Remember the US is a single news market. We have ~215 million eligible voters. In a few places in a few cities, there are long lines. So the whole country, and you in the Netherlands, get to see video of that.
As an example, my county has ~500,000 residents & ~150 polling locations on Election Day. Each can handle about 20 voters at a time, so they have a throughput of ~2/minute. For early voting, there is/was a single polling place for all 500,000 of us, and it has a thoughput of about 4 per minute.
A big issue in the urban/suburban part of US (ie about 90% of voters, but only 10% of the land area) is that people do not live near where they work. So even though the polling places are open from generally 6am to generally 9pm = 15 hours, a large fraction of voters must vote in either the first hour or the last 2, or else miss part of their work day. Missing part of the work day is not doable for sizeable fraction of the populace.
Using me as an example, if I was to try to vote mid-day on election day I’d have to be away from work for about two hours even if the actual vote process only took 10 minutes.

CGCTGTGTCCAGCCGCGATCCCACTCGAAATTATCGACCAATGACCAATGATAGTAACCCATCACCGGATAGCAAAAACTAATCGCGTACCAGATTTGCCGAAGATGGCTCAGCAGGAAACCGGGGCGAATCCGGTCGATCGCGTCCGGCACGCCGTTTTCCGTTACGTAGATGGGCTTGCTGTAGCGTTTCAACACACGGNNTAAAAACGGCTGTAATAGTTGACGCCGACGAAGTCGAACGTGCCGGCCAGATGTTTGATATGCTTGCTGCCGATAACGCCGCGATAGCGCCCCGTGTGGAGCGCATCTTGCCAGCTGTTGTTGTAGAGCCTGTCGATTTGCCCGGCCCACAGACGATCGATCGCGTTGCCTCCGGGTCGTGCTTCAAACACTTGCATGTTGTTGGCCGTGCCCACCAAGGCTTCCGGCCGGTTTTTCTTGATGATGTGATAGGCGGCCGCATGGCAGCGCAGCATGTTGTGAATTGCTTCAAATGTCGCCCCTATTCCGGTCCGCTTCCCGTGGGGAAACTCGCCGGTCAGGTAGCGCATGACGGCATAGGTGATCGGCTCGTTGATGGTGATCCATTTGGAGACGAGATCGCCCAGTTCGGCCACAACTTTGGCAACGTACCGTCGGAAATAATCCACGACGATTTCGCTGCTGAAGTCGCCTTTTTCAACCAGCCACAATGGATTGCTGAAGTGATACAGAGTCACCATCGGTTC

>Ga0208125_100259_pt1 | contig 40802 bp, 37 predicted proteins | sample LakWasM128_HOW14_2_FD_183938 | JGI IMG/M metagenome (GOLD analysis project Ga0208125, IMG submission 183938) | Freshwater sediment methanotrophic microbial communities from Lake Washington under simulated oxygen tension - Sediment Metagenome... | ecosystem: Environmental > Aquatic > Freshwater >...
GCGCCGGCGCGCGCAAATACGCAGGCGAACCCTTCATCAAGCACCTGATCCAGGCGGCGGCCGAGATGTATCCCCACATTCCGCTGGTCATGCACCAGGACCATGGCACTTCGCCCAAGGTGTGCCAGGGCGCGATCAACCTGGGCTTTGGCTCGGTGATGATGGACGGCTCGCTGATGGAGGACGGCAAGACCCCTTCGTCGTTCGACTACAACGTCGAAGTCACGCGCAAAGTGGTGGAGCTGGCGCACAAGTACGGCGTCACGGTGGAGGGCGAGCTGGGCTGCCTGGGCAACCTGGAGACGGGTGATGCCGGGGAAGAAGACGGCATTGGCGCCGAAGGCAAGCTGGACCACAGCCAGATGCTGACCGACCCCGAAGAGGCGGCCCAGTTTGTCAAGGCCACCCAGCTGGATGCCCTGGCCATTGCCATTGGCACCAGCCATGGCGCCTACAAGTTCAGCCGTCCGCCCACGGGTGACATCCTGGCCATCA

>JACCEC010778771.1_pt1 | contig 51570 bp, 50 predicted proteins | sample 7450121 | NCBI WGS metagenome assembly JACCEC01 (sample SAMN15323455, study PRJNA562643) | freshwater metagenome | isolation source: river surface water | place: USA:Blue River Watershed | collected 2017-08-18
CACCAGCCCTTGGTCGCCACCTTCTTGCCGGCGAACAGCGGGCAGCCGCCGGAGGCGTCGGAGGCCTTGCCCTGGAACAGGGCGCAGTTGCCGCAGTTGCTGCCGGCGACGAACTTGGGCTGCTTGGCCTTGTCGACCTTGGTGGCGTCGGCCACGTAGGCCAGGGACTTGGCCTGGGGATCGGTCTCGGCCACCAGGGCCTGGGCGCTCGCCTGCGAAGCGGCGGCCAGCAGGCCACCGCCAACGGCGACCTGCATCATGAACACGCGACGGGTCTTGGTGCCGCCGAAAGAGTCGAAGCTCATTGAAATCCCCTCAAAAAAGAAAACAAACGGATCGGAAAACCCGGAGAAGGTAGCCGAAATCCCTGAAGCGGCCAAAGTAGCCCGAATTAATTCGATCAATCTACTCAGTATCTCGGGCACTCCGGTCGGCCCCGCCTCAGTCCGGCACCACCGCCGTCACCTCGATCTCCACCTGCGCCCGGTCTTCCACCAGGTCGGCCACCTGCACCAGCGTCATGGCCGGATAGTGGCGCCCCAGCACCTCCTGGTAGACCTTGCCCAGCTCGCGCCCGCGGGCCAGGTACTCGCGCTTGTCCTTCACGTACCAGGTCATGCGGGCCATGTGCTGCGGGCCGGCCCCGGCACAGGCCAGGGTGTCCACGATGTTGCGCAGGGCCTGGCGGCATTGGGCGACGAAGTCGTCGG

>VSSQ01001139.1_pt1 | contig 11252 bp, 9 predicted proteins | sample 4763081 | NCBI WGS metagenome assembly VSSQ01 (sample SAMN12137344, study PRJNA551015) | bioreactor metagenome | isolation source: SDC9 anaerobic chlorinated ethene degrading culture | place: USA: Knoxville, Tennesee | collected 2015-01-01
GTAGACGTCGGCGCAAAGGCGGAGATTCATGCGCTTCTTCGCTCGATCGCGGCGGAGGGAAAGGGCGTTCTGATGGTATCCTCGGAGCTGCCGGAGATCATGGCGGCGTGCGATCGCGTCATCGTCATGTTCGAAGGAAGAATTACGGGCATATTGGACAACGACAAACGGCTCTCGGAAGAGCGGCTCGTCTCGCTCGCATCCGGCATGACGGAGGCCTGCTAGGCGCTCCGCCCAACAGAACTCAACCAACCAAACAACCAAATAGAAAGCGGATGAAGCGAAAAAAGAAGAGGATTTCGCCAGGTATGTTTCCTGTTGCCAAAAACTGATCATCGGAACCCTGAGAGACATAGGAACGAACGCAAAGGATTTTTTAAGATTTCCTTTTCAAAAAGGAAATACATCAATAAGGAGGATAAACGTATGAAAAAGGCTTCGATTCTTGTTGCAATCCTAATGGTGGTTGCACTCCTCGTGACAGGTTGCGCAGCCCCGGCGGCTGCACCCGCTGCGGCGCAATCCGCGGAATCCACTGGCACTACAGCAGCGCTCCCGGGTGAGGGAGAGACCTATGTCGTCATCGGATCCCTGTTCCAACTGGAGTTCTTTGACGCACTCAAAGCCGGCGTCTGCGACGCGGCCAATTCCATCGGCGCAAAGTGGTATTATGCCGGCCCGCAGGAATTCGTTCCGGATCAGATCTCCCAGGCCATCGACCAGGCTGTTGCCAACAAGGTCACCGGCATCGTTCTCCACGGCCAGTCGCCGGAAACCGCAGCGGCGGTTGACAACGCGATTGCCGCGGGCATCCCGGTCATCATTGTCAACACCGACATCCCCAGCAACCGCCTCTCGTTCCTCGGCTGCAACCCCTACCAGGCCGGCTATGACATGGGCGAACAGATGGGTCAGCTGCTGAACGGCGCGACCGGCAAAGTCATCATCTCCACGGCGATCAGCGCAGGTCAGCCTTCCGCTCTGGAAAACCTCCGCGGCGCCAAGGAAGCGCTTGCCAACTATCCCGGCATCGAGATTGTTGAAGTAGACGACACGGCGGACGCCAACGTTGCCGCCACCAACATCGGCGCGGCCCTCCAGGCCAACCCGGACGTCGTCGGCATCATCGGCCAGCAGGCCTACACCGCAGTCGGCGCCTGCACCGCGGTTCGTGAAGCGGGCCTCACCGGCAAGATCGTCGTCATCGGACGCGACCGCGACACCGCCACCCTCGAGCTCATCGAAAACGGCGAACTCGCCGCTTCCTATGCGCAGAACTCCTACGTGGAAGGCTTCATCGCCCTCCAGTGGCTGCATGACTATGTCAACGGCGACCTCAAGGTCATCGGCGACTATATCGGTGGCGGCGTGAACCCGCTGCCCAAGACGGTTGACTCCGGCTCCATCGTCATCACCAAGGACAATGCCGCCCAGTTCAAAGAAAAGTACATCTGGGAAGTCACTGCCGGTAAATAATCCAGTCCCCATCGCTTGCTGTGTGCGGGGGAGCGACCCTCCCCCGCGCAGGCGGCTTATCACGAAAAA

The same time-of-day issues obtain for early voting. I did mine last week but I had the freedom to show up at 9am, after the vast majority of people were already at work. It was just me & a bunch of retired people. I was in and out in 10 minutes. The poll workers told me the line was an hour long at 7:30am.
And that’s the real issue. For a big fraction (WAG 60%) of voters, there is only a very brief window to vote early in the day or late after work. As silly as it is to try to vote a whole country in one day, what we’re really tying to do is vote an entire country in one hour before work. And naturally, in those parts of the country which are budget contrained, we just don’t have the logistical wherewithal to take in that many voters that fast.